Some of the most memorable inauguration moments have been because of poets: Robert Frost struggling to see what he’d written down and then improvising at John F. Kennedy’s swearing-in; Maya Angelou speaking of dinosaurs, God, and unity at Bill Clinton’s; Richard Blanco saying “hello, shalom, buon giorno, howdy, namaste, or buenos días” to Barack Obama’s second inaugural crowd.

There is no indication that Donald Trump will have a poet at his inauguration. A hoax recently circulated online saying some verses praising “Melania the fair” and calling Obama a “tyrant” would be read, but in truth there is no poet on the schedule (though, as is customary, a number of religious leaders will deliver readings).

The lack of poetry may seem like a break with precedent, or it may seem especially telling given news that Trump intends to eliminate the National Endowment for the Arts and the National Endowment for the Humanities. But it’s not so unprecedented. Only five poets have recited their work at swearing-in ceremonies, each for Democratic presidents: Kennedy, Clinton, and Obama. (Jimmy Carter had a reading by James Dickey at an inaugural gala).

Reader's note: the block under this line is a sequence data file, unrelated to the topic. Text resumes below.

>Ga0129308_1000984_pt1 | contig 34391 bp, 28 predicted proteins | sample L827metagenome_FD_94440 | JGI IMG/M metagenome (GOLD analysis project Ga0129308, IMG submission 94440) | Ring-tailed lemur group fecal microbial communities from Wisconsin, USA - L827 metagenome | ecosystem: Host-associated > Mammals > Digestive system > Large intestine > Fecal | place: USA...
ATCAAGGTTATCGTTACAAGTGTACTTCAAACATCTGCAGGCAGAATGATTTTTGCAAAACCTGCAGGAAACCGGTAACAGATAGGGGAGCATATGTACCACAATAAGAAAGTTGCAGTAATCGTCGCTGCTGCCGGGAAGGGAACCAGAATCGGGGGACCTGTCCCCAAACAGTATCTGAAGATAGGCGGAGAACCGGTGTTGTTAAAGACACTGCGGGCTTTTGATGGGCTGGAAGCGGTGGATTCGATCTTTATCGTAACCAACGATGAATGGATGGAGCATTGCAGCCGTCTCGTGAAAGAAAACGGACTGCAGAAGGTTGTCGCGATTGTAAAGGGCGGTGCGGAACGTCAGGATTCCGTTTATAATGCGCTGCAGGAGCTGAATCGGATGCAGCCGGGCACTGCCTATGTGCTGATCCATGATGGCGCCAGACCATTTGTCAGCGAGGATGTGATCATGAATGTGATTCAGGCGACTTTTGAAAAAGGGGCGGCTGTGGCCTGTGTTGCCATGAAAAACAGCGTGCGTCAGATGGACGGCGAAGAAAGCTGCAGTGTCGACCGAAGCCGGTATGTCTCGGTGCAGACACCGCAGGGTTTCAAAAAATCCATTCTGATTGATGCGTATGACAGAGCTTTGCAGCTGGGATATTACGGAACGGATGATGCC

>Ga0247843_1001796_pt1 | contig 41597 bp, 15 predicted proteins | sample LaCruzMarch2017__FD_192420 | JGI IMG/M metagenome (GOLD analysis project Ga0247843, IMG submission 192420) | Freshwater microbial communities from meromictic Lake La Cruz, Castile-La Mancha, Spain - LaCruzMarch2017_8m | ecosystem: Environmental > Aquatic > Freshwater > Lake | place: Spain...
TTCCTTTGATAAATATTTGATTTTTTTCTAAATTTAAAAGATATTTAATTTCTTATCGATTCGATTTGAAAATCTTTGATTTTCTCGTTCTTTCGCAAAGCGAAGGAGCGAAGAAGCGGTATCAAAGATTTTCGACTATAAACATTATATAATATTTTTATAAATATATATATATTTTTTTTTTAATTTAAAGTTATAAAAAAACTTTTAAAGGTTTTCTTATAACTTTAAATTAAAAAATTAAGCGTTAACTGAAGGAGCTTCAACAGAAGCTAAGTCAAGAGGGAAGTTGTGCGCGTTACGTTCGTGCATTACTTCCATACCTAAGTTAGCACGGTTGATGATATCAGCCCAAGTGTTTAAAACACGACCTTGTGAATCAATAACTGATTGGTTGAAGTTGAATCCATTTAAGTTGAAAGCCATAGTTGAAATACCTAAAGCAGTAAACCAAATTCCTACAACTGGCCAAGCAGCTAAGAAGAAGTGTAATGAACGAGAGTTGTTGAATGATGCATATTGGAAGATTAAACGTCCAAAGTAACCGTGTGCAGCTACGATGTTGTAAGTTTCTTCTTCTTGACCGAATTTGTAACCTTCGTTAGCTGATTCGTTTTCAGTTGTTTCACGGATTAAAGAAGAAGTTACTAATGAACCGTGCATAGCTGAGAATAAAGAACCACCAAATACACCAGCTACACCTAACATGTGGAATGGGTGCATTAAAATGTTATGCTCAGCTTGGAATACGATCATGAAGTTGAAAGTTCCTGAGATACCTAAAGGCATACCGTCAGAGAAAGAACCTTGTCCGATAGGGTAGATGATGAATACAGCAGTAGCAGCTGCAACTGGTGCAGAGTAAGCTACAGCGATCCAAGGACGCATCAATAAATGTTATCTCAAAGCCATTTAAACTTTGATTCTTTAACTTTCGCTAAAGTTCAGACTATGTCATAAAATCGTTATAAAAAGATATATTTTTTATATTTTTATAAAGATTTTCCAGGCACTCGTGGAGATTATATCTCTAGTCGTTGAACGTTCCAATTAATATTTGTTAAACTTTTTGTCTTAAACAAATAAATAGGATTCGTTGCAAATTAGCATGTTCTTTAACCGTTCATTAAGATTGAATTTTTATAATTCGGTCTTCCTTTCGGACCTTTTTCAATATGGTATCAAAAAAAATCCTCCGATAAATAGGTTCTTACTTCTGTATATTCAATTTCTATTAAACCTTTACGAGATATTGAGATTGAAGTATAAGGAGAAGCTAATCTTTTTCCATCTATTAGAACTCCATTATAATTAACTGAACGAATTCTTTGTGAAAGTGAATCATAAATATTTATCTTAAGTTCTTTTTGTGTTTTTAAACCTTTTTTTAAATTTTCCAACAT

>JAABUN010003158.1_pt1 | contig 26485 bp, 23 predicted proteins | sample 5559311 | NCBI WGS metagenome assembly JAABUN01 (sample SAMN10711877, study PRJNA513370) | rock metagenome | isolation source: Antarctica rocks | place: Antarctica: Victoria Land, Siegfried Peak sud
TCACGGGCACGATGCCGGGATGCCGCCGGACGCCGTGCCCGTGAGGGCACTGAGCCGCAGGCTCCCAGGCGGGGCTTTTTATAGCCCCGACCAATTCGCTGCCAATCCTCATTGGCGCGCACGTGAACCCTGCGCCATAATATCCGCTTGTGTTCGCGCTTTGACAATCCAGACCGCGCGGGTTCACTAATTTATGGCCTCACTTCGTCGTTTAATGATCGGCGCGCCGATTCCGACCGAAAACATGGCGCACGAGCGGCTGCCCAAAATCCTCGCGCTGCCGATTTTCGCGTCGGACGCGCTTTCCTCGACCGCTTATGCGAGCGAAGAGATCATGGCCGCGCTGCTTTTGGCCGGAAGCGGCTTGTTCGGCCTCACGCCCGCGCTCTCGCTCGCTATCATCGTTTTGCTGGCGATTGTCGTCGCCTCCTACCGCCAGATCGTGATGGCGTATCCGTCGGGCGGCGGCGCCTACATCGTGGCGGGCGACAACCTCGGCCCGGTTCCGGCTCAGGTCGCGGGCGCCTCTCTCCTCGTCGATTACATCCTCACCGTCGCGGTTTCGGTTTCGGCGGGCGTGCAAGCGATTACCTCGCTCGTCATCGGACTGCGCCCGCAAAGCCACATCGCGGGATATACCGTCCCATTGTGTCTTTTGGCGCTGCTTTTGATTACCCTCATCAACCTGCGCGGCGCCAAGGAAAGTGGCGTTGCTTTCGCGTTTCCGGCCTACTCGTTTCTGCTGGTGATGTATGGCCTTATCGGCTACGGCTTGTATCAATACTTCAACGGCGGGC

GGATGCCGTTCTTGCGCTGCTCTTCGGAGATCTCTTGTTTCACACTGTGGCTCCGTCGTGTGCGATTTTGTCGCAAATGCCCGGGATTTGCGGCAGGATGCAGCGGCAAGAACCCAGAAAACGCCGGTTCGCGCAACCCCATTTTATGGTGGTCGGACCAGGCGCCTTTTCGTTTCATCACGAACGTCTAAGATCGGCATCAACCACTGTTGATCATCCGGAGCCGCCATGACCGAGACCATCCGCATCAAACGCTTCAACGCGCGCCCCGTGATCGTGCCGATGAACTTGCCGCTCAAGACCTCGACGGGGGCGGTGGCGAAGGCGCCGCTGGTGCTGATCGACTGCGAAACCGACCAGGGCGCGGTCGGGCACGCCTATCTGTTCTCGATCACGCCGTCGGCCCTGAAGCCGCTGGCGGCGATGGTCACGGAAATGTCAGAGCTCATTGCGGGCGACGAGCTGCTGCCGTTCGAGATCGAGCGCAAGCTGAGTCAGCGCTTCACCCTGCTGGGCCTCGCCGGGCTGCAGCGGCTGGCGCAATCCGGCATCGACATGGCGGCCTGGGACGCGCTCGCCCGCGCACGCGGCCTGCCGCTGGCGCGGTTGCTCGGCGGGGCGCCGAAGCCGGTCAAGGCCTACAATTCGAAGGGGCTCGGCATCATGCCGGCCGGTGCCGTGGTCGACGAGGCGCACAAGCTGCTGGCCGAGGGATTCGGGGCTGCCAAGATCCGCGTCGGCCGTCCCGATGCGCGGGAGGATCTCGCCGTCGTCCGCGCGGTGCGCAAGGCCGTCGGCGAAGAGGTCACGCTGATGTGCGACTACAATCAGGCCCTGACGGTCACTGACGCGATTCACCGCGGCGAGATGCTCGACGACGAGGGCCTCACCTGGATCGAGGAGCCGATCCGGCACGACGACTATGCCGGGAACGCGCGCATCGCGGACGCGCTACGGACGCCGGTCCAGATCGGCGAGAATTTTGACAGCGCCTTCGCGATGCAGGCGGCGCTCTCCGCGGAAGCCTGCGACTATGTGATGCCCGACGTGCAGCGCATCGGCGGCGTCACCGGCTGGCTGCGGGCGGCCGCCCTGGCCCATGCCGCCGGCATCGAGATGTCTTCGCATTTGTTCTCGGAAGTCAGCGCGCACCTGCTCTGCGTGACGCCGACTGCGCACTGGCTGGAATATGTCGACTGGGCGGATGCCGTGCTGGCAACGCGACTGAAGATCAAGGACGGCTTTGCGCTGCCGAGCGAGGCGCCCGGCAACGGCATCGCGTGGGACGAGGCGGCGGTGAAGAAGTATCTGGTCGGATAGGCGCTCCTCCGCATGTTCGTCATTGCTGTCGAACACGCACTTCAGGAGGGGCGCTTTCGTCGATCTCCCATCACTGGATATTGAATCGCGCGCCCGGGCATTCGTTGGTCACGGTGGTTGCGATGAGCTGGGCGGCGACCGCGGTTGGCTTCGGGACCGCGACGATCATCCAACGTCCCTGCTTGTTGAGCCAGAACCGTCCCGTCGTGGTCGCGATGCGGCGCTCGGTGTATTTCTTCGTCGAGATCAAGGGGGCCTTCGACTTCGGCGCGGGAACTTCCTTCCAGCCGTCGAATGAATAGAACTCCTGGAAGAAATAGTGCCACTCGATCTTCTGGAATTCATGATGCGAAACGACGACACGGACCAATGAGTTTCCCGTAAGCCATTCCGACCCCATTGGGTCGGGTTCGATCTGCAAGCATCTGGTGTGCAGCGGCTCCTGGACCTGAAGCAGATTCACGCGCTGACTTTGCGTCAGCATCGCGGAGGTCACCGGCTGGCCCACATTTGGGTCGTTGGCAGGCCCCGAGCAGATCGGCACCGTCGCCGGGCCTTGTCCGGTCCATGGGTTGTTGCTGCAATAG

But in that fact alone—the fact of presidential poetry as a partisan tradition—is a reminder of America’s cultural divides. In the weeks after the election, many Americans turned to poetry for guidance and comfort, as my colleague Megan Garber has chronicled. Now, Leslie Lawrence at WBUR’s website suggests that anyone yearning for some verse on Inauguration Day might want to revisit the works of Walt Whitman. (From Song of Myself: “Whoever degrades another degrades me.”)

Does Donald Trump have a favorite poem? If so, he doesn’t appear to have told told anyone about it publicly. The closest thing might be Oscar Brown Jr.’s lyrics to Al Wilson’s 1960s R&B song “The Snake.” Trump made a habit of dramatically reading the rhyme aloud on the campaign trail to describe the dangers of immigration:

A retelling of an Aesop fable, it’s about a woman rescuing a pretty snake who’s nearly been frozen to death. Once the snake has been let into her home, though, it bites her and she starts to die. “You knew damn well I was a snake before you took me in,” it tells her, with a grin. It’s a simple work whose meaning can apply to lots of situations—but it appears that neither it nor anything like it will be heard from the U.S. Capitol on Friday.